Release Date: December 12th, 2012
Label: Dark Empire Records
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After something of a midlife crisis following the departure of vocalist, Nathan Bean, Rot In Hell have returned to form on new EP, ‘Termini Terrae’. Their debut release on the recently revived Dark Empire Records, this time run by Max Hellion, sees the band continue to sharpen their jagged take on Holy Terror hardcore, forgoing any polish altogether.
Title track ‘Termini Terrae’ kicks off proceedings in a no-bullshit fashion, guitarists POI and Atko blazing into earshot, soon to be met by new frontman Ian Leck. Leck brings his honed style to proceedings, unlike his forebear, nonetheless making the role his own; he has a distinctly gritty, anguished style well matched to the fury of the lyrics he spits.
Much like their previous work, this isn’t inarticulate, raw hatred. This is refined, concentrated passion, not above haughty references to mythology, painting hellish dreamscapes of a world well and truly gone wrong. The release to this tension is the ending breakdown, sure to get the dance-floors raging- well, possibly, it is after all RIH we’re talking about here. Replace ‘sure’ with ‘deserving.’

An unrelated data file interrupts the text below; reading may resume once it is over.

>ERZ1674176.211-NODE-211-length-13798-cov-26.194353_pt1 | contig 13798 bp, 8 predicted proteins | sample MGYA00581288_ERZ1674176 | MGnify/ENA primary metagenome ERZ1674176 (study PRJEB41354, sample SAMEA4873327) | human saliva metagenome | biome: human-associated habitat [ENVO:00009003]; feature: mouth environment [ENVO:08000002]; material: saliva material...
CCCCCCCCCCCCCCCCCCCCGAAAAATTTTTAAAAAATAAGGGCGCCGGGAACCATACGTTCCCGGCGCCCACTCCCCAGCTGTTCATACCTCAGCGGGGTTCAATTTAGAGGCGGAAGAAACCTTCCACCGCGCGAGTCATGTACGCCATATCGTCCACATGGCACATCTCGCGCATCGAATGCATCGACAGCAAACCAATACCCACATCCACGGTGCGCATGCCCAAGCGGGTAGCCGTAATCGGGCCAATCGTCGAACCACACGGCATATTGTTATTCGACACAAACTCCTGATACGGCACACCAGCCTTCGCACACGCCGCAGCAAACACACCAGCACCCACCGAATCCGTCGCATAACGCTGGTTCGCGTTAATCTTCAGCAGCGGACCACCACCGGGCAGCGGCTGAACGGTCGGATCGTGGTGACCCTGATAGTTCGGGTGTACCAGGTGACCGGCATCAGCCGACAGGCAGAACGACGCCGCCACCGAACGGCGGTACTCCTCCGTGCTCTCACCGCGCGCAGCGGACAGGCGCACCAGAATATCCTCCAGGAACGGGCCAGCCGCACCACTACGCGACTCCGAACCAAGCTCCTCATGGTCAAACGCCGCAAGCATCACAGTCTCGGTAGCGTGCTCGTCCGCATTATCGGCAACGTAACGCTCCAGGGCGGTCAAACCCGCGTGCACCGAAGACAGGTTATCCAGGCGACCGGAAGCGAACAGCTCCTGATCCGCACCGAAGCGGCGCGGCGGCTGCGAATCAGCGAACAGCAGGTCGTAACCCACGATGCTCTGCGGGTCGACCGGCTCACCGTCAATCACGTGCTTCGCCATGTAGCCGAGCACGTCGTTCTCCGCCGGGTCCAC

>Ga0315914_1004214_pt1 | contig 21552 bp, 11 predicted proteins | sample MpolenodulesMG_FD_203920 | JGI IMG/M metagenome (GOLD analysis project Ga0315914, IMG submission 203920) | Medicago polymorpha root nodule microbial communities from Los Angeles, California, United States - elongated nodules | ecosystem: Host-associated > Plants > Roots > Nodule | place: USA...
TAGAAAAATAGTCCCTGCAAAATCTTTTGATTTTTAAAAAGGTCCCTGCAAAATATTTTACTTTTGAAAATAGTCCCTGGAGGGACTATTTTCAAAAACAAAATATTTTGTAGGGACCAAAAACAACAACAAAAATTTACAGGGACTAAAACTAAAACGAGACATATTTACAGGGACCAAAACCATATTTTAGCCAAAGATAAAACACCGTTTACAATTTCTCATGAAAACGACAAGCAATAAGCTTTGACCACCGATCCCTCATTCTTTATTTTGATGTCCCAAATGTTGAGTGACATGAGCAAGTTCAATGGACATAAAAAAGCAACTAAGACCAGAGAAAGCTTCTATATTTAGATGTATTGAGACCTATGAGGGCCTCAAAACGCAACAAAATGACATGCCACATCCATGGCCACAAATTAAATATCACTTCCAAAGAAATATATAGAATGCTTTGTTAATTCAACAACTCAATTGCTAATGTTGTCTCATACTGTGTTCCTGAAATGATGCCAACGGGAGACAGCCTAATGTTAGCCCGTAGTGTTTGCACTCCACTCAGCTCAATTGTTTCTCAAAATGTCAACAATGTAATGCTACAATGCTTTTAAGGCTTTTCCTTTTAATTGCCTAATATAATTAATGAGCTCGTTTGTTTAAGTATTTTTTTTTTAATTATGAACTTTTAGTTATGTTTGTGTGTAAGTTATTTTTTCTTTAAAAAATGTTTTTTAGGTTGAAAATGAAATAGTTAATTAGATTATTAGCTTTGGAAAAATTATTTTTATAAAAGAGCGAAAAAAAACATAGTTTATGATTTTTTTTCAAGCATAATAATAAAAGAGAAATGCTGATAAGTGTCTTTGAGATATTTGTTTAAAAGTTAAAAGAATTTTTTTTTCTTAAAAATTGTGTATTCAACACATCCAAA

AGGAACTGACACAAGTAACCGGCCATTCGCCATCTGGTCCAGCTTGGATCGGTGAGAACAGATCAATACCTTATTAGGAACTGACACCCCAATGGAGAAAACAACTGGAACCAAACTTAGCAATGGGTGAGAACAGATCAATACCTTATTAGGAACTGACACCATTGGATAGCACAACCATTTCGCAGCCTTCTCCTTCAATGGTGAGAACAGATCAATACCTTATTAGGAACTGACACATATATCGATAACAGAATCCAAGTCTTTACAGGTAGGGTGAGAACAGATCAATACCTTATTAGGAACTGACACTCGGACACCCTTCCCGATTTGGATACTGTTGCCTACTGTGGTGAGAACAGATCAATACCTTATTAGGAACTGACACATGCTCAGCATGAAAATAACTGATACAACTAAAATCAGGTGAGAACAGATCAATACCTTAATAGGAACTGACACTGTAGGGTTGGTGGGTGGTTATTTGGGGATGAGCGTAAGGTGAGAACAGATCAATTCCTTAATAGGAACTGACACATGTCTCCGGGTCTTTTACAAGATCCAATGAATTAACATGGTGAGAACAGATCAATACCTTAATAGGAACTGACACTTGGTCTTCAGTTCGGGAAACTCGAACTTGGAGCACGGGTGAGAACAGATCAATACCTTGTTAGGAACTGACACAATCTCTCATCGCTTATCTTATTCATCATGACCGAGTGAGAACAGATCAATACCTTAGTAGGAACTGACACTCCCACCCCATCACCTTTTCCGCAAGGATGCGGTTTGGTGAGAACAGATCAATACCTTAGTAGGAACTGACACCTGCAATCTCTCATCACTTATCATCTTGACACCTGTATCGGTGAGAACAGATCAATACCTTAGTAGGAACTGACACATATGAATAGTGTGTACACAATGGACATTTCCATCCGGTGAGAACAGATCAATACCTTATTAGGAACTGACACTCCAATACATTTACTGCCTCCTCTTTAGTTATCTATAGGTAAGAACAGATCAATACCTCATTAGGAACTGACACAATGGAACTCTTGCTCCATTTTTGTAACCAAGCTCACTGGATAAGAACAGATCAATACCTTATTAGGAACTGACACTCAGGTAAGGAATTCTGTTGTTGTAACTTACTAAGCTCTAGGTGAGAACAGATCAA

The song bleeds into ‘Carrion Dawn For Vultures’. It’s much to the same effect as the previous tune, before descending into the sort of melodic segue which has divided this band from so many of their canon. Indeed, whilst being a popular and somewhat easy style to adopt, it’s the differences brought about which really separate the men from the boys. The final acoustic ruminations are another example of this, and an aspect which the band have admirably built upon.
Whilst lacking the soulful vocals of POI, it nonetheless builds up the atmosphere for ‘Black Edelweiss’. The best feature of this track is the unchained thrash solo of the end, capping off another trial in prime metallic hardcore. This is before the instruments morph into dizzying hypnotic noise, the sort that keeps Boyd Rice in work.
Swooping, atonal, not a word spoken yet so descriptive of the band as an entity. Elaborate, indecipherable. Heavy. On ‘Termini Terrae’, the quintet have once again proven their worth in a very busy field. For all their apathetic live shows, they’ve nonetheless done a brisk trade on the Dark Empire webstore; a fitting result for both a band and a label back on the brink. Welcome back.
Written by Fin Murphy